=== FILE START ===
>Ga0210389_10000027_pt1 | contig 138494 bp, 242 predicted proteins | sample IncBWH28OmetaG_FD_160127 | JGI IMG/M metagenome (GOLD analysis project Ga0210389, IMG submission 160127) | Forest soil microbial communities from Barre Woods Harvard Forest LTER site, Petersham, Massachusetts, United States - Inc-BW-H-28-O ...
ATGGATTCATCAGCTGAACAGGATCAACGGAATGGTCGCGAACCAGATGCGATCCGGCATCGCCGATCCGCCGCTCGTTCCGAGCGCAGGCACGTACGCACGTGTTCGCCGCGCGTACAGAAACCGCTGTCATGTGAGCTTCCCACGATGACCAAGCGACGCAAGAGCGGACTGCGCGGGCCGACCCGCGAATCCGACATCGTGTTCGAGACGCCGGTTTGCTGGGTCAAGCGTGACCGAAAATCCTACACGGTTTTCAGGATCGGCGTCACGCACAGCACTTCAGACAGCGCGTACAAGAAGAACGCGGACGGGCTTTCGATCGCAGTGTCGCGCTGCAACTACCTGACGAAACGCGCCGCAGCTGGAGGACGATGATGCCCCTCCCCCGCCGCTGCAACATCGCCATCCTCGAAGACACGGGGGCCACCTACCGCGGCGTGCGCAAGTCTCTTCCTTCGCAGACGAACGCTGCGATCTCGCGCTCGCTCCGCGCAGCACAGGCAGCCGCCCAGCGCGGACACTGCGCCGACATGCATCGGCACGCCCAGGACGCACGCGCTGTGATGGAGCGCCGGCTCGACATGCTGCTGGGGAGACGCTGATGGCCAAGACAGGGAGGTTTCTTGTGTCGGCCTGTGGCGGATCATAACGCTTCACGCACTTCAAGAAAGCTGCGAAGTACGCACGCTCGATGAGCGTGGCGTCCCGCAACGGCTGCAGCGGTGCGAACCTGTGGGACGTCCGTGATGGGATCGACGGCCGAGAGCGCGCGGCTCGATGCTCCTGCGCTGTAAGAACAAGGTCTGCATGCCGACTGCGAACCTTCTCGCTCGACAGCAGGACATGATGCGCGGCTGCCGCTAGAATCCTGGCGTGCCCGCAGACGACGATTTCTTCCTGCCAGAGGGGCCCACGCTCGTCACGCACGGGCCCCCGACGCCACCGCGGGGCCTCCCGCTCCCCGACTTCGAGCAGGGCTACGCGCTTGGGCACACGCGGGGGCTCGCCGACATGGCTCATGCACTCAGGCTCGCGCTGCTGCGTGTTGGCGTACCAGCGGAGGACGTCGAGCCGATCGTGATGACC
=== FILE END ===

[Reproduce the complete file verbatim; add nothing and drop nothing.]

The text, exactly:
>Ga0210389_10000027_pt1 | contig 138494 bp, 242 predicted proteins | sample IncBWH28OmetaG_FD_160127 | JGI IMG/M metagenome (GOLD analysis project Ga0210389, IMG submission 160127) | Forest soil microbial communities from Barre Woods Harvard Forest LTER site, Petersham, Massachusetts, United States - Inc-BW-H-28-O ...
ATGGATTCATCAGCTGAACAGGATCAACGGAATGGTCGCGAACCAGATGCGATCCGGCATCGCCGATCCGCCGCTCGTTCCGAGCGCAGGCACGTACGCACGTGTTCGCCGCGCGTACAGAAACCGCTGTCATGTGAGCTTCCCACGATGACCAAGCGACGCAAGAGCGGACTGCGCGGGCCGACCCGCGAATCCGACATCGTGTTCGAGACGCCGGTTTGCTGGGTCAAGCGTGACCGAAAATCCTACACGGTTTTCAGGATCGGCGTCACGCACAGCACTTCAGACAGCGCGTACAAGAAGAACGCGGACGGGCTTTCGATCGCAGTGTCGCGCTGCAACTACCTGACGAAACGCGCCGCAGCTGGAGGACGATGATGCCCCTCCCCCGCCGCTGCAACATCGCCATCCTCGAAGACACGGGGGCCACCTACCGCGGCGTGCGCAAGTCTCTTCCTTCGCAGACGAACGCTGCGATCTCGCGCTCGCTCCGCGCAGCACAGGCAGCCGCCCAGCGCGGACACTGCGCCGACATGCATCGGCACGCCCAGGACGCACGCGCTGTGATGGAGCGCCGGCTCGACATGCTGCTGGGGAGACGCTGATGGCCAAGACAGGGAGGTTTCTTGTGTCGGCCTGTGGCGGATCATAACGCTTCACGCACTTCAAGAAAGCTGCGAAGTACGCACGCTCGATGAGCGTGGCGTCCCGCAACGGCTGCAGCGGTGCGAACCTGTGGGACGTCCGTGATGGGATCGACGGCCGAGAGCGCGCGGCTCGATGCTCCTGCGCTGTAAGAACAAGGTCTGCATGCCGACTGCGAACCTTCTCGCTCGACAGCAGGACATGATGCGCGGCTGCCGCTAGAATCCTGGCGTGCCCGCAGACGACGATTTCTTCCTGCCAGAGGGGCCCACGCTCGTCACGCACGGGCCCCCGACGCCACCGCGGGGCCTCCCGCTCCCCGACTTCGAGCAGGGCTACGCGCTTGGGCACACGCGGGGGCTCGCCGACATGGCTCATGCACTCAGGCTCGCGCTGCTGCGTGTTGGCGTACCAGCGGAGGACGTCGAGCCGATCGTGATGACC